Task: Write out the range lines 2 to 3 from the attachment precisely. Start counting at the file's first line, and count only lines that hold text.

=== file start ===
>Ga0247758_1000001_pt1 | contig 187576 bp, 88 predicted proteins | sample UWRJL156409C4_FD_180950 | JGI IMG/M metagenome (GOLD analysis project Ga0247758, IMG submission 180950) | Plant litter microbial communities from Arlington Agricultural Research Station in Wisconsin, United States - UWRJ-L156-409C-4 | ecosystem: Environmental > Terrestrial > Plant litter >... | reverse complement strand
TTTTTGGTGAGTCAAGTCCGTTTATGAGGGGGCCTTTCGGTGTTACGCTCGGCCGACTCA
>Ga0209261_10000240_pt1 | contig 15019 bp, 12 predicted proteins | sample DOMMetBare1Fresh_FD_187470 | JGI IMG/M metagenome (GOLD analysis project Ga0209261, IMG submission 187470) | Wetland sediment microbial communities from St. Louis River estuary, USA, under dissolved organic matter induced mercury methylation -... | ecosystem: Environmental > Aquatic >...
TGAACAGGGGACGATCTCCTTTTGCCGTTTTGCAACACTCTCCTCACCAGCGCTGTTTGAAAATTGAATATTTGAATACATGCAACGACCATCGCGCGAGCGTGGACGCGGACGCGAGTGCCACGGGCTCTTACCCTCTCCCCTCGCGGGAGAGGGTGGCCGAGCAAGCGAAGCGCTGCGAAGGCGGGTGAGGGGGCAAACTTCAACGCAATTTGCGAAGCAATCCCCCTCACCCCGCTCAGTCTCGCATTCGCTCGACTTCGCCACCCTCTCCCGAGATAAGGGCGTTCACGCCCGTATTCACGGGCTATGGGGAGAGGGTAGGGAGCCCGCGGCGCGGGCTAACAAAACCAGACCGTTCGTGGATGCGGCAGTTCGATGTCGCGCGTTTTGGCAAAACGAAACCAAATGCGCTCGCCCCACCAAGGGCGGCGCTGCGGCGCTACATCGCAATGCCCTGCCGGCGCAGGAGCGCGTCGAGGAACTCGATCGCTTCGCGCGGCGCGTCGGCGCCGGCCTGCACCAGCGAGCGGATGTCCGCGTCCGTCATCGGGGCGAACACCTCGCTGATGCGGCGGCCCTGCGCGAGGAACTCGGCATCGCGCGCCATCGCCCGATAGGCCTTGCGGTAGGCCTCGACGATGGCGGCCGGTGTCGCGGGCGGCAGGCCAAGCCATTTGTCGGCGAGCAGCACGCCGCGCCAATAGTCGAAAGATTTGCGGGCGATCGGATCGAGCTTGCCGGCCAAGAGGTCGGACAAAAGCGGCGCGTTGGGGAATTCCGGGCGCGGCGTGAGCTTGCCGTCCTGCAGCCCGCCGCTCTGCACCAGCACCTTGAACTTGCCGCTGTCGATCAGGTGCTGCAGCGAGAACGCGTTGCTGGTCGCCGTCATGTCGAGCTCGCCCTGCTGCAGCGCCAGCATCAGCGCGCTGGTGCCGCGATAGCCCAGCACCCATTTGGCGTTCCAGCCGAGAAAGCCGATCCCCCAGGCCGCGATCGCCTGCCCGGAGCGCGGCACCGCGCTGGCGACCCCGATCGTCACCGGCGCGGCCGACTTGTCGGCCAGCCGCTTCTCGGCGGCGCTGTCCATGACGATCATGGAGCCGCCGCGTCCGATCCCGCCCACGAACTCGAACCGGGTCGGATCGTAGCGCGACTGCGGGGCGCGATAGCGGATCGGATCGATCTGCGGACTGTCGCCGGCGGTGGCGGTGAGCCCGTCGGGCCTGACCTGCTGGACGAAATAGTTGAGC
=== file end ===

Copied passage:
TTTTTGGTGAGTCAAGTCCGTTTATGAGGGGGCCTTTCGGTGTTACGCTCGGCCGACTCA
>Ga0209261_10000240_pt1 | contig 15019 bp, 12 predicted proteins | sample DOMMetBare1Fresh_FD_187470 | JGI IMG/M metagenome (GOLD analysis project Ga0209261, IMG submission 187470) | Wetland sediment microbial communities from St. Louis River estuary, USA, under dissolved organic matter induced mercury methylation -... | ecosystem: Environmental > Aquatic >...